Fair work system and the federal courts

This extract from as decision of the Federal Court explains the jurisdictional link between employment cases and the federal courts, even where the principal cause of action relied upon may be a common law employment contract. It is a quite stunning reminder of the growth of the federal courts.


“Section 10(1) of the Federal Circuit Court of Australia Act 1999 (Cth) (FCCA Act) provides that the Federal Circuit Court has such original jurisdiction as is vested in it by laws made by the Parliament, either by express provision or by the application of s 15C of the Acts Interpretation Act 1901 (Cth) to a provision authorising the institution of a civil proceeding in that court in relation to a matter. Section 566 of the FW Act expressly confers jurisdiction on the Federal Circuit Court “in relation to any civil matter arising under [that] Act”. Section 15C of the Acts Interpretation Act relevantly provides that:

Where a provision of an Act, whether expressly or by implication, authorises a civil or criminal proceeding to be instituted in a particular court in relation to a matter:

(a)    that provision shall be deemed to vest that court with jurisdiction in that matter; [and]

(b)    the jurisdiction so vested is not limited by any limits to which any other jurisdiction of the court may be subject[.]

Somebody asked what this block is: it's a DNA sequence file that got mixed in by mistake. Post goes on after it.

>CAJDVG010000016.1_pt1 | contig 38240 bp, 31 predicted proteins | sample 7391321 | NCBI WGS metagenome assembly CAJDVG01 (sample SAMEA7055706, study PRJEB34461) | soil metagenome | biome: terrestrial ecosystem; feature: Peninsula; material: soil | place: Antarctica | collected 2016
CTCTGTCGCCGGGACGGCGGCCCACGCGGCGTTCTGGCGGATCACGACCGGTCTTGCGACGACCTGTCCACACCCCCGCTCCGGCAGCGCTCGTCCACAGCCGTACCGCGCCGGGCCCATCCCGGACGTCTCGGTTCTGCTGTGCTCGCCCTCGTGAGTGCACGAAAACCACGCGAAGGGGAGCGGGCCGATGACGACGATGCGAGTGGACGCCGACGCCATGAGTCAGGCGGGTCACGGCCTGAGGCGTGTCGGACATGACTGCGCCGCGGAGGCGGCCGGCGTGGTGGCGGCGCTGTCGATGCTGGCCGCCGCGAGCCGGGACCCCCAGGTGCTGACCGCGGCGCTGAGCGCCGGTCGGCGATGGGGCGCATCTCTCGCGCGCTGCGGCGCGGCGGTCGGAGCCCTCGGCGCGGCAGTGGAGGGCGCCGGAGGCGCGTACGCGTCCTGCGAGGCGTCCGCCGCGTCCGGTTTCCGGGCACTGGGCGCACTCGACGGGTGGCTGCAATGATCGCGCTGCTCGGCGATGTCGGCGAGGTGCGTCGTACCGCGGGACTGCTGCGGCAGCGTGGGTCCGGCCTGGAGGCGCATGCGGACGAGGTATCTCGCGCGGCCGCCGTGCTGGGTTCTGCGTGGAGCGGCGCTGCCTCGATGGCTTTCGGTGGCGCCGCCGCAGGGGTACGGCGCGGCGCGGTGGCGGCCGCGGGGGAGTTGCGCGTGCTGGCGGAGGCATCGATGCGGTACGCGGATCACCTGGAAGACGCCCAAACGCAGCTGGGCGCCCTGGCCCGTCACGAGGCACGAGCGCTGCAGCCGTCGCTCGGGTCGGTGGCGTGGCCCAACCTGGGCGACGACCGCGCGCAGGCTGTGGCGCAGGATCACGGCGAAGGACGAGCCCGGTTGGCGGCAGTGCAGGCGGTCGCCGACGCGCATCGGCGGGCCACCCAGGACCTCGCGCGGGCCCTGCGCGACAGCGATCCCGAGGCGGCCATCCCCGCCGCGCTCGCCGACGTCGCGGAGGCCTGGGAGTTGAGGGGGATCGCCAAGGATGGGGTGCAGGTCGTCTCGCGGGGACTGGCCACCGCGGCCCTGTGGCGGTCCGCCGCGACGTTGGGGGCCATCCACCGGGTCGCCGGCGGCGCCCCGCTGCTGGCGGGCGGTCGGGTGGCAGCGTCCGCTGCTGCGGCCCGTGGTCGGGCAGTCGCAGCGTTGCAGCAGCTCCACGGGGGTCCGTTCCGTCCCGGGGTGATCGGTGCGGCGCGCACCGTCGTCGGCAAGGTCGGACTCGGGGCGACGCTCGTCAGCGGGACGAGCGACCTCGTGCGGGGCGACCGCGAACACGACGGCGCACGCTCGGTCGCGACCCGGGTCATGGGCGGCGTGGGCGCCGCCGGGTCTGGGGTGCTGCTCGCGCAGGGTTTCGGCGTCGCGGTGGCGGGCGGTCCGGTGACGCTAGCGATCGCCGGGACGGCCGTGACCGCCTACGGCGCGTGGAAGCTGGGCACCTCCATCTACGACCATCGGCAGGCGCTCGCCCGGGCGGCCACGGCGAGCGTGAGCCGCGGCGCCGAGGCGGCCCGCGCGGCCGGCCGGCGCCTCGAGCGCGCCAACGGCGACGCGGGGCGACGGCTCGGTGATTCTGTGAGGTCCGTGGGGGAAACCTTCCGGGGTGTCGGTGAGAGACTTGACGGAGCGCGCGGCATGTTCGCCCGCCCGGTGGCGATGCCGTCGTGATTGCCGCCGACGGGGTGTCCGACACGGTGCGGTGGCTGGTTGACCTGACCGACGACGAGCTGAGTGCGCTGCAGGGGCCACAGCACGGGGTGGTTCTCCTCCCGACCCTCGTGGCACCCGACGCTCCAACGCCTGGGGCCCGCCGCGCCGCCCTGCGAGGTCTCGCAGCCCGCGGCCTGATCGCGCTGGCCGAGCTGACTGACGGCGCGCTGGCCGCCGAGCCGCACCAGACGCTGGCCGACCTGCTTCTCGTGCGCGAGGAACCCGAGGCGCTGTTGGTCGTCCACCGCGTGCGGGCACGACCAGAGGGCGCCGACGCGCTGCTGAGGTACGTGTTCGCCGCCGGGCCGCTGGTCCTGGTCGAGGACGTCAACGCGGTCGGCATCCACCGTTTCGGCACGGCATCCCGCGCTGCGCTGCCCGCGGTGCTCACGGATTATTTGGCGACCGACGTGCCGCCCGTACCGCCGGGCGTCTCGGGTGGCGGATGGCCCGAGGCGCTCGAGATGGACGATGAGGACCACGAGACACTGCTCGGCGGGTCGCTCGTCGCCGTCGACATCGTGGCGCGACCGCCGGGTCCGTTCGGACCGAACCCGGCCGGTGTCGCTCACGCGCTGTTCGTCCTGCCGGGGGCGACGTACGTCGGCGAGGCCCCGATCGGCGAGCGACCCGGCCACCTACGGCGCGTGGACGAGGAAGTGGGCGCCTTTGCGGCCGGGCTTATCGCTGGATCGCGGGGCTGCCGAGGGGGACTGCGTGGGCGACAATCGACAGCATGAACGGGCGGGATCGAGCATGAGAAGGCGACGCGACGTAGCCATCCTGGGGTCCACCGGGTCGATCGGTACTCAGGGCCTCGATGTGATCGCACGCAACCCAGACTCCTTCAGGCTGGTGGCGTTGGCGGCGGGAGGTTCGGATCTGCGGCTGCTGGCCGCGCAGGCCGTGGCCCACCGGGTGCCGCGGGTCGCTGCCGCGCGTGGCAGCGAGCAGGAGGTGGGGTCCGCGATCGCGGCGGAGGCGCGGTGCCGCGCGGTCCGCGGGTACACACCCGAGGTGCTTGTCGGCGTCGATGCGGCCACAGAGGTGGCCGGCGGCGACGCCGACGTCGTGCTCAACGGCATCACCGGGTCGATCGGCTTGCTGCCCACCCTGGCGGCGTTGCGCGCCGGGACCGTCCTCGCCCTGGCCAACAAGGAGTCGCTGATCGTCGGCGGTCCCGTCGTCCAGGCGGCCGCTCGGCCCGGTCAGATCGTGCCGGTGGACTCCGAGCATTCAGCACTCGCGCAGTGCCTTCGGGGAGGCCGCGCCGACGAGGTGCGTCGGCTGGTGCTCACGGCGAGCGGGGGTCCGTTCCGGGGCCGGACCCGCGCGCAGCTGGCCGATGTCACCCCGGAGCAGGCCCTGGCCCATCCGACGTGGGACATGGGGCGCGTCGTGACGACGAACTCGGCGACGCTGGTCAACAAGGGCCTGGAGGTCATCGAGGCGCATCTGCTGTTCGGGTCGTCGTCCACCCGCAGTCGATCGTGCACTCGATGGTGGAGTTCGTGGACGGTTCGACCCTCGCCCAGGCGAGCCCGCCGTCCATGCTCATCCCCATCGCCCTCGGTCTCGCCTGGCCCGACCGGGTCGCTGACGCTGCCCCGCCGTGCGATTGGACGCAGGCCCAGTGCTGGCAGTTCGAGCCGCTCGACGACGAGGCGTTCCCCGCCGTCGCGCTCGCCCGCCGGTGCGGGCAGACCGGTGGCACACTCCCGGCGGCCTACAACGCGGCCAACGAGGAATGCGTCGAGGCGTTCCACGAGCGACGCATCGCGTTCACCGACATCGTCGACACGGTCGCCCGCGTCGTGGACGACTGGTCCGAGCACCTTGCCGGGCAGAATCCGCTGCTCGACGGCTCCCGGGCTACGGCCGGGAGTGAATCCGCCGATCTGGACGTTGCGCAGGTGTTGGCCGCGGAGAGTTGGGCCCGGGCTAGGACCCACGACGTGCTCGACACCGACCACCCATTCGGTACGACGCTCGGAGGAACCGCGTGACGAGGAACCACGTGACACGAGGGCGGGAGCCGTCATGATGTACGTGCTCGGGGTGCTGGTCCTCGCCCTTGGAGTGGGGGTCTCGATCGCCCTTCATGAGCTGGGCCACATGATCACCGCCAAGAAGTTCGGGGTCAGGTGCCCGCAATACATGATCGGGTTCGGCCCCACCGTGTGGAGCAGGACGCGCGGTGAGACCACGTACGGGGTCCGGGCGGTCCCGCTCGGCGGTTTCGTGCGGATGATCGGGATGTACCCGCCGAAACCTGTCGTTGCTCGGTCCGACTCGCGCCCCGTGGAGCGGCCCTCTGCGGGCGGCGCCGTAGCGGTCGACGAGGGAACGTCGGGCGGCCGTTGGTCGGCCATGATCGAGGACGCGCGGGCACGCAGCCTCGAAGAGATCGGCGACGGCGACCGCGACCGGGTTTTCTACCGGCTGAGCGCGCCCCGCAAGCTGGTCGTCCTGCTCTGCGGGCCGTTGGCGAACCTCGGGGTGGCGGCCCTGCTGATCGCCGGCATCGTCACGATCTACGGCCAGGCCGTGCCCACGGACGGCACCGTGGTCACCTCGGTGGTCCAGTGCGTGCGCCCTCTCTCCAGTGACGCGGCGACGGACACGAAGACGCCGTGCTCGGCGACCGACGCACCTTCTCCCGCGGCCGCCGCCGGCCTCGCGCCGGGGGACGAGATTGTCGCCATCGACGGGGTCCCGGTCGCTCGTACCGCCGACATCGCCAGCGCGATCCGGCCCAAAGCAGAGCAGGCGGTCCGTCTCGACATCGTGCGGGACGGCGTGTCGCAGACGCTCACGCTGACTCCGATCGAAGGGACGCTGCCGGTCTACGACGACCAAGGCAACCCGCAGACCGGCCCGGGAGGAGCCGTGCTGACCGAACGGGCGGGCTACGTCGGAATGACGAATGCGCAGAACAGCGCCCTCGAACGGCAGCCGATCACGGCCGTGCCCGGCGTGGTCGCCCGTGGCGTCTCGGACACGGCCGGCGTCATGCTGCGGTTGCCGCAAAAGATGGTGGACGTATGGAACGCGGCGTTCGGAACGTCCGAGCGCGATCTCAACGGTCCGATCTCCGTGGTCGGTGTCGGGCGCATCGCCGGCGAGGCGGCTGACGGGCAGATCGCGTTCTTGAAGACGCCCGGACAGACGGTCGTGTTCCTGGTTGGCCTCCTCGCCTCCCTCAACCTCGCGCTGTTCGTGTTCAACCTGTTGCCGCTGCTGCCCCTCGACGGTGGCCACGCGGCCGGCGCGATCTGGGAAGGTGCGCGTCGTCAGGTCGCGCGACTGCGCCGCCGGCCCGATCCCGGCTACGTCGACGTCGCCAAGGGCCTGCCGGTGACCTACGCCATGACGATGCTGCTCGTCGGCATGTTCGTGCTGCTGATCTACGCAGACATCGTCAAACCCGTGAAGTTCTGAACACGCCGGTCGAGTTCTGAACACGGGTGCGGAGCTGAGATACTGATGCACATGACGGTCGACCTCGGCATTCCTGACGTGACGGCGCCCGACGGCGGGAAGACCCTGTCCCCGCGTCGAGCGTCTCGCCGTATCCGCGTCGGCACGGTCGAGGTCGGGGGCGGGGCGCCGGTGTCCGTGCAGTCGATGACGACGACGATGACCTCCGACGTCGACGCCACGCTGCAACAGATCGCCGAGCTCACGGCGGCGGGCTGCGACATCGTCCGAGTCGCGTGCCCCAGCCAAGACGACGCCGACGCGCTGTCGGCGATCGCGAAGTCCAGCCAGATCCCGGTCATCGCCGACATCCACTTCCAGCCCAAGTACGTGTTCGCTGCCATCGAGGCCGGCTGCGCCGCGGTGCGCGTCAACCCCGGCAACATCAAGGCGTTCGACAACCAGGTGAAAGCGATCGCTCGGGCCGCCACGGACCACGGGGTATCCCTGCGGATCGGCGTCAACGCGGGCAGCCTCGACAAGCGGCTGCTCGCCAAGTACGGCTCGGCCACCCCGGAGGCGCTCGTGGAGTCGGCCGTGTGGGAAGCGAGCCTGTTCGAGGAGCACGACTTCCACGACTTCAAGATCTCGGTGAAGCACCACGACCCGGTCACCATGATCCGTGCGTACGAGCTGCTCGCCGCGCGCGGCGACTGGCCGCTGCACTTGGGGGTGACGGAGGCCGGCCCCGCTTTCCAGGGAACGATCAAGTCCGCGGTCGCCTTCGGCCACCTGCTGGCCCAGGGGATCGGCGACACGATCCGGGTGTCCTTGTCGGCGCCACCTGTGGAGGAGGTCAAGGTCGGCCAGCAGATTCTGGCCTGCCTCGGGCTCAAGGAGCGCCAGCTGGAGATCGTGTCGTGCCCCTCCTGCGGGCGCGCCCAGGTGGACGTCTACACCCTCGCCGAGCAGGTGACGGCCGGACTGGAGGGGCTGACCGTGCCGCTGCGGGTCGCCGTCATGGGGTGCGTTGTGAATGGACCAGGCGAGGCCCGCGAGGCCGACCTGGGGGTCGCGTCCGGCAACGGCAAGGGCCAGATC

36    A matter arises under a law of the Parliament “if the right or duty in question in the matter owes its existence to federal law or depends upon federal law for its enforcement, whether or not the determination of the controversy involves the interpretation (or validity) of the law” (R v Commonwealth Court of Conciliation and Arbitration; Ex parte Barrett (1945) 70 CLR 141 at 154 per Latham CJ). Whether or not a matter arises under a federal law does not depend upon the form of relief sought: LNC Industries Ltd v BMW (Australia) Ltd (1983) 151 CLR 575 at 581 (Gibbs CJ, Mason, Wilson, Brennan, Deane and Dawson JJ). As Lee J observed in Mulley v Hayes (2021) 286 FCR 360 at [16], this means that federal jurisdiction is attracted in any case in which a right or duty based on a Commonwealth statute arises even if it has not been pleaded or a federal issue need not be decided.

37    For these reasons, Radeshar’s arguments were largely misconceived and the primary judge’s decision to accept them ill-advised.

38    For the following reasons federal jurisdiction was engaged in the present case.

39    First, Mr Muthu invoked the jurisdiction of the court in his originating application identifying the source of jurisdiction as the Workplace Relations Act 1996 (Cth) and the FW Act.

40    Second, while there was no evidence that he was covered by an award and no allegation that a term of an award had been breached, the primary judge appears to have accepted that Mr Muthu was making a claim to be covered by an award. Badly pleaded though it was, that claim was made in [2] of the amended statement of claim:

The respondent and its employees are at all material times covered by the State/Federal Award and minimum salary level as prescribed by the Department of Immigration and Citizenship but now known as Department of Immigration and Border Protection.